Thai King Now Owns Monarchy Assets. He’ll Have to Pay Taxes on Them.
Posted June 17, 2018 3:53 p.m. EDT
BANGKOK — Assets of the Thai royal family that have been managed by an official agency have been turned over to direct ownership by the king, who will be able to manage them as he sees fit but must also begin to pay taxes on them, the agency has said.
The wealth of King Maha Vajiralongkorn Bodindradebayavarangkun, including the newly transferred assets, is estimated at more than $30 billion. The transfer of the assets is part of a continuing effort by the 65-year-old king to consolidate his authority since he ascended the throne in 2016.
“All ‘Crown Property Assets’ are to be transferred and revert to the ownership of His Majesty so that they may be administered and managed at His Majesty’s discretion,” said an undated statement posted on the website of the Crown Property Bureau, which had long managed them.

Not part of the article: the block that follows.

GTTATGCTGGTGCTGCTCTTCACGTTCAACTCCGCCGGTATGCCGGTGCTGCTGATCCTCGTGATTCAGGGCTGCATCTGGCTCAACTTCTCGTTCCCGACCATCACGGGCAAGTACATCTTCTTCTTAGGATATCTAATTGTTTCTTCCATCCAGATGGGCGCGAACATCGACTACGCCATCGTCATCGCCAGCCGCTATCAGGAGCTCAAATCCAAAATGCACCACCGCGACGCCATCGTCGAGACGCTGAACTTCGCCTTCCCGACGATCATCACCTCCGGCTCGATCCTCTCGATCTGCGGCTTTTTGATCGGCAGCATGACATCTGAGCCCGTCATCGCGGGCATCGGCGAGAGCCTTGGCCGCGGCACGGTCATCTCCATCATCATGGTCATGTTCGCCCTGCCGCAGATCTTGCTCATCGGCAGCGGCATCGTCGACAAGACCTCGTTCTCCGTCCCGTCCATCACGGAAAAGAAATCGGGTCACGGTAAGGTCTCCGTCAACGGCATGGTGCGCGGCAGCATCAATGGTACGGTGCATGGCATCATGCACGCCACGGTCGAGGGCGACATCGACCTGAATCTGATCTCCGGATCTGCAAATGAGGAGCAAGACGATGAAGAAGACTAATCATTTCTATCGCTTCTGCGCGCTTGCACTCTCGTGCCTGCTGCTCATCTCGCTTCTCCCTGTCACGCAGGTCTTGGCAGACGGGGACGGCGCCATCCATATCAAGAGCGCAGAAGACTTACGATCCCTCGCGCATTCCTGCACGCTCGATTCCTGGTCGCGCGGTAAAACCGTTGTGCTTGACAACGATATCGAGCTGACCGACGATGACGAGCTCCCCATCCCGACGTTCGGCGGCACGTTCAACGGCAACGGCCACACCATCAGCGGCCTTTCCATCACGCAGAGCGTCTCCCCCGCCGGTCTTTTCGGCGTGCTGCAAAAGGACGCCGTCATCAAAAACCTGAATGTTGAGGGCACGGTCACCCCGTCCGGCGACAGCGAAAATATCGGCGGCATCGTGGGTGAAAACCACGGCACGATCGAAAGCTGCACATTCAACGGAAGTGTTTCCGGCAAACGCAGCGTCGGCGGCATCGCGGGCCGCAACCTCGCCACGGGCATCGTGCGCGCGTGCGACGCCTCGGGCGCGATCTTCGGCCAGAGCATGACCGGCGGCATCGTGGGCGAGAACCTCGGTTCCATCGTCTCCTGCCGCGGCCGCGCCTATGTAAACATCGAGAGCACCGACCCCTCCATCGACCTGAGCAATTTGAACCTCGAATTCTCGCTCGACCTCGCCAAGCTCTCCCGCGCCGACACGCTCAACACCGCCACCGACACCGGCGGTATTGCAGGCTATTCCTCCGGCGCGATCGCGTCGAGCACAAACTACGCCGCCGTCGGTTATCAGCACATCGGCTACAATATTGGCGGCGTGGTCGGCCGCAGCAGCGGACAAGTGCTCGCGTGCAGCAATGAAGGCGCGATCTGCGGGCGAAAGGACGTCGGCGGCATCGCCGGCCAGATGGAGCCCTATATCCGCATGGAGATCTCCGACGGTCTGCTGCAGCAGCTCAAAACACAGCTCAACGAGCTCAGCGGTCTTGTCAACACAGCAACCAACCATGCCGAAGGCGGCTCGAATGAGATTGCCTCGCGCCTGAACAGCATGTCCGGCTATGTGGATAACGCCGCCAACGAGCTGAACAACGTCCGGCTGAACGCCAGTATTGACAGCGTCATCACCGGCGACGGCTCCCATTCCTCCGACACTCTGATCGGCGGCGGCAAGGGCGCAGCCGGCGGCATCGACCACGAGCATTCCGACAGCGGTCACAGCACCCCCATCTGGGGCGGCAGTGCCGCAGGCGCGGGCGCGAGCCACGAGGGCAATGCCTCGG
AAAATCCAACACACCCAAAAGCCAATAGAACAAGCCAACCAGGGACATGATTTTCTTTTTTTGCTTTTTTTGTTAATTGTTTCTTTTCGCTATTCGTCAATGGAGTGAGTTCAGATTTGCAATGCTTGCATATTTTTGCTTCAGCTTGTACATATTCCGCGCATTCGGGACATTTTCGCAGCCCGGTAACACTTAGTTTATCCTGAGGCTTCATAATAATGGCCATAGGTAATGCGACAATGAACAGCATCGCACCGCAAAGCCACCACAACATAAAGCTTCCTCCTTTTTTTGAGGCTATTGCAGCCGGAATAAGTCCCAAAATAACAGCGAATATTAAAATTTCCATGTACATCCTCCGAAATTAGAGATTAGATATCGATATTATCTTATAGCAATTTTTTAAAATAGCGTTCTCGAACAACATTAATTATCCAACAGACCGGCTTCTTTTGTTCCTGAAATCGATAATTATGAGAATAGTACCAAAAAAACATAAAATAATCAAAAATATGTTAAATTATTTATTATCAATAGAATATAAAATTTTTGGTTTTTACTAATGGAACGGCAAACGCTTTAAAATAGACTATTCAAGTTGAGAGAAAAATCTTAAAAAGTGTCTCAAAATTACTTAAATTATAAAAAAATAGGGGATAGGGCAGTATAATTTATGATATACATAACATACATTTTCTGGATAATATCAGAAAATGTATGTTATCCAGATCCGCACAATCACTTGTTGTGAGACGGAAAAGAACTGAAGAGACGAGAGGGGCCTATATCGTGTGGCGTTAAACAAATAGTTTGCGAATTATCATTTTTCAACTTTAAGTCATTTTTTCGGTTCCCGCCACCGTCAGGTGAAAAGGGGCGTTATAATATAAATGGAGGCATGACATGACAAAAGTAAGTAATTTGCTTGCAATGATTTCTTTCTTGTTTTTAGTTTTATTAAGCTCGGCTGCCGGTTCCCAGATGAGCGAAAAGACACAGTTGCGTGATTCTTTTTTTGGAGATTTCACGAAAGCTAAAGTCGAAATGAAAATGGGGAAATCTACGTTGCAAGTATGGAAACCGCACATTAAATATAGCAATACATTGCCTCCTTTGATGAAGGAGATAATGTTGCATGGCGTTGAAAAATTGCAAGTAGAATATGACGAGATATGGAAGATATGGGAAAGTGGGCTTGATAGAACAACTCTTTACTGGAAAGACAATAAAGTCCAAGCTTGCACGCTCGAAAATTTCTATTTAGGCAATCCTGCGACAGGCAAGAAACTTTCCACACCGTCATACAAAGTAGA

“In short, those assets previously registered in the name of the Crown Property Bureau will now be held in the name of His Majesty,” the announcement said.
A law enacted by the country’s Parliament last year provided for the transfer.
The change means that the transferred assets will be subject to Thai taxes, which was not the case when they were under the management of the Crown Property Bureau.
The assets will be “subject to the same duties and taxation as would assets belonging to any other citizen,” the bureau said in its statement.
The statement did not name the assets being transferred or give any indication of their value. Assets that have been under the property bureau’s management included Bangkok real estate and shares in the Siam Commercial Bank and the Siam Cement Group, a large producer of cement and building materials.
King Vajiralongkorn succeeded his father, King Bhumibol Adulyadej, who reigned for 70 years. He was revered by many Thais, who saw him as an advocate of the common people and a promoter of economic development.
Thailand is ruled by a military junta that seized control four years ago from a democratically elected government. Promised elections have not materialized, prompting recent protests in Bangkok, the capital.
Thailand’s strict lèse-majesté laws make it a crime to insult the monarchy, and violators can be sentenced to 15 years or more in prison.